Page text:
Strategies to promote high expectations

  • Be clear about what is expected of students and follow-up on expectations.
  • Make it clear to all students that they must work hard to succeed.
  • Encourage students to do better, for instance, through personal best goal setting (that is, a student’s attempt to improve on or match his/her previous best standard of performance).
  • Provide feedback that explicitly identifies the next learning steps and the skills necessary to improve.
  • Expect homework to be done on time.

Effective teaching practices

  • Organise lessons well.
  • Tell students what they will be learning and be clear about the purpose of tasks.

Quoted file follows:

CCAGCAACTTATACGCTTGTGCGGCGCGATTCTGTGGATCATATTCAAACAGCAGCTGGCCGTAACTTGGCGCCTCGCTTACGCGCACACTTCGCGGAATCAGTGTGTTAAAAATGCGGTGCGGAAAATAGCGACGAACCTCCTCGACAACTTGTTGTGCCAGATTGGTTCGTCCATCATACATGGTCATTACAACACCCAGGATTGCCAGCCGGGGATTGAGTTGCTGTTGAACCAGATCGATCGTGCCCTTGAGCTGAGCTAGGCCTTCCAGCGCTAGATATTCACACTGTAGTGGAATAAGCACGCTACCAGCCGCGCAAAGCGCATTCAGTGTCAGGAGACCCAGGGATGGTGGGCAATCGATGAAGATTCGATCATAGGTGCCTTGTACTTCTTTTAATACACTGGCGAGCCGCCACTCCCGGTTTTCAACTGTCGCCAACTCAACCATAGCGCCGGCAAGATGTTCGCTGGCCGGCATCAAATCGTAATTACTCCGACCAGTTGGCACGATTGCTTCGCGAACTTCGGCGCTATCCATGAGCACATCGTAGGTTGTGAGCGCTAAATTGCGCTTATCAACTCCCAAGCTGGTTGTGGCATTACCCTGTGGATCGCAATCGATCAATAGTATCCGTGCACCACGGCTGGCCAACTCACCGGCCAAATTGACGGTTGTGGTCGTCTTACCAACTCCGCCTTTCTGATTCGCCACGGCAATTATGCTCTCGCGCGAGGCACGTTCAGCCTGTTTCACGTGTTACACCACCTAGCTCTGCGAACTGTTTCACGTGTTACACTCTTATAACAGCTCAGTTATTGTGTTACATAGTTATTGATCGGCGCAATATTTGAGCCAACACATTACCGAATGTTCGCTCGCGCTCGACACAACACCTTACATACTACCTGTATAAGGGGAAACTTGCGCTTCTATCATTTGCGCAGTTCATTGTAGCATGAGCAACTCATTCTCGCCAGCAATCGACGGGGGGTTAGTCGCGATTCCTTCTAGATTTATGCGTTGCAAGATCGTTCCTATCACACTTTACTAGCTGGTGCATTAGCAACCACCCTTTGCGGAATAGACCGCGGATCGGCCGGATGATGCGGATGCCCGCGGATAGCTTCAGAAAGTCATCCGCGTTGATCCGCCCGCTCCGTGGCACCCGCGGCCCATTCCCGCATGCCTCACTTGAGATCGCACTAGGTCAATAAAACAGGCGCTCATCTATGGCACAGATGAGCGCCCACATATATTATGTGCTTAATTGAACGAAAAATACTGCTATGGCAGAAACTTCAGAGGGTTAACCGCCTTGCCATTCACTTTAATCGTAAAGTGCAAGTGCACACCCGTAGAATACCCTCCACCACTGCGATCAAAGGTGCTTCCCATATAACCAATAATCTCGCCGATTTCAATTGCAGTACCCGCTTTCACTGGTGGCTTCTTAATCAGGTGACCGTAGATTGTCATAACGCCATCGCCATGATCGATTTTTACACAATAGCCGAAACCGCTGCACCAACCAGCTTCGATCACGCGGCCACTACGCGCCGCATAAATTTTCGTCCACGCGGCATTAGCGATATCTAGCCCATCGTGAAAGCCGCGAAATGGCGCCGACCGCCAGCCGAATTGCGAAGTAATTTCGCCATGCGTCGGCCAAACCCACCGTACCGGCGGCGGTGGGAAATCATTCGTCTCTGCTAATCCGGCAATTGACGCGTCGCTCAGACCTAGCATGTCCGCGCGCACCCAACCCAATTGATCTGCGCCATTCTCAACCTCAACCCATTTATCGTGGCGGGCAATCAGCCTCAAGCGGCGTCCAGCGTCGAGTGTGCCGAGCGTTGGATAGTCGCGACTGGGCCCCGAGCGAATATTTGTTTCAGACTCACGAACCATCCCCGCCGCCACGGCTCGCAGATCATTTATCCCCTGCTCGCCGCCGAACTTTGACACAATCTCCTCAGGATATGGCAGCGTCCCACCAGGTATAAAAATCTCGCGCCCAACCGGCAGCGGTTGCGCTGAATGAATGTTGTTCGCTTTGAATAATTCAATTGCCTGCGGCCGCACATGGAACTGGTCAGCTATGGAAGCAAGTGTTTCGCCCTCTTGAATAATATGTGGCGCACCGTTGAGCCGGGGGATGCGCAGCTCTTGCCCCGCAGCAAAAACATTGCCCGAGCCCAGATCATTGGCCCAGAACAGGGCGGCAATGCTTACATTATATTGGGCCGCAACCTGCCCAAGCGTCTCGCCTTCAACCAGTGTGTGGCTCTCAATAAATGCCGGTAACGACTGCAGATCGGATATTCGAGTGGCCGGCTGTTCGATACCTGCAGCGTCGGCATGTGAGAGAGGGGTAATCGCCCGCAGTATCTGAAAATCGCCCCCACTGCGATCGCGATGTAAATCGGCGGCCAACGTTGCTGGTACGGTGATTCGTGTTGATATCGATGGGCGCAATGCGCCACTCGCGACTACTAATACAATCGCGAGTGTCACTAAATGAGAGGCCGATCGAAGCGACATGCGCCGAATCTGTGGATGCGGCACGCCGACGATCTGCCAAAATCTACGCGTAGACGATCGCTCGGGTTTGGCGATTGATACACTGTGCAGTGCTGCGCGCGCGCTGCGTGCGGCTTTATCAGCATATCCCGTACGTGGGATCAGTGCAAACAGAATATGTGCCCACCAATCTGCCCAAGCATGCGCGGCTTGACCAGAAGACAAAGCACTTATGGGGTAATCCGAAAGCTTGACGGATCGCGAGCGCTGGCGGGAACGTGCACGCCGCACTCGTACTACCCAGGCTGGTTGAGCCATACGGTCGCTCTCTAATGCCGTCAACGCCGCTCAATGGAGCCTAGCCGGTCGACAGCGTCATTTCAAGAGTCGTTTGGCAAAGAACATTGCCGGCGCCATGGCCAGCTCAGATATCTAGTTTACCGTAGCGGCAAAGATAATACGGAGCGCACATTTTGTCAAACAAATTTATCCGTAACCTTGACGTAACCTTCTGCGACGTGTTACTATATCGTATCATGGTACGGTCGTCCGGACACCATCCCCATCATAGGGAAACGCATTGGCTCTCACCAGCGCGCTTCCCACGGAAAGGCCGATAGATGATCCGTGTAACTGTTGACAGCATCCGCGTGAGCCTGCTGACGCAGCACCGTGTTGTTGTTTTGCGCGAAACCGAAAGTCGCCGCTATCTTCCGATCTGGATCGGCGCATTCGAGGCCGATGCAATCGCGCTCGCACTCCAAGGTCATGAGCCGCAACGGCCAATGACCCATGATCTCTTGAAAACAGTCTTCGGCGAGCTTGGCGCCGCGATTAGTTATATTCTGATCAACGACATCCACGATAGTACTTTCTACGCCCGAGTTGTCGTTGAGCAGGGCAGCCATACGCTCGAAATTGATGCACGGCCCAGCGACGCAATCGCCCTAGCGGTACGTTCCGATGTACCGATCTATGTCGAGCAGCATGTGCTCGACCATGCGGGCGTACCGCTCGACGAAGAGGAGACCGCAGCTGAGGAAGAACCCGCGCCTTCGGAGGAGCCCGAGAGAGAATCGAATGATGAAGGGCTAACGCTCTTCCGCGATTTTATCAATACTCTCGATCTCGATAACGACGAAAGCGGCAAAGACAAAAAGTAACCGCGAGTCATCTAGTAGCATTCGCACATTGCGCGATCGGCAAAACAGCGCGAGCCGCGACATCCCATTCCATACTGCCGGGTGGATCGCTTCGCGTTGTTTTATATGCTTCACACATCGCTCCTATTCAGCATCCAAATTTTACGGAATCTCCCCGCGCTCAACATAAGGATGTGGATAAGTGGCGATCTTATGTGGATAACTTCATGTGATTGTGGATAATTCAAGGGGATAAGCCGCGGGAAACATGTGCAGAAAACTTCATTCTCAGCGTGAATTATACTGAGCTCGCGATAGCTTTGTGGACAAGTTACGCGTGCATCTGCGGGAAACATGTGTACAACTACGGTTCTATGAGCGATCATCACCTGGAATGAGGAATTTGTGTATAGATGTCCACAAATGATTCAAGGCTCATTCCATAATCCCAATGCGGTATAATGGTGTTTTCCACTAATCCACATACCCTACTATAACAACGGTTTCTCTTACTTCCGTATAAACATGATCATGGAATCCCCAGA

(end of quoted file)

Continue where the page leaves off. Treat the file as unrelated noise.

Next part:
• Pay particular attention to how important ideas are taught and help students understand their significance.
  • Require students to demonstrate mastery, especially of difficult ideas.
  • Allow students to ask questions, ensuring responses are clear and have been understood.
  • Ensure students are given time to engage with the learning process and receive clear and timely feedback.
  • Encourage positive relationships between teachers and students for engagement and learning, with a balance between academic and social engagement.
Published in Learning Curve

Great Teaching, Inspired learning

High-quality teaching is the greatest in-school influence on student engagement and outcomes. Given current concerns about Australia’s declining performance on international assessments, particularly when compared with high-performing Asian and other countries, there is significant interest in the contribution that high-quality teaching can make to improving educational results.

Download the full publication (PDF, 1.7MB).

Published in Research report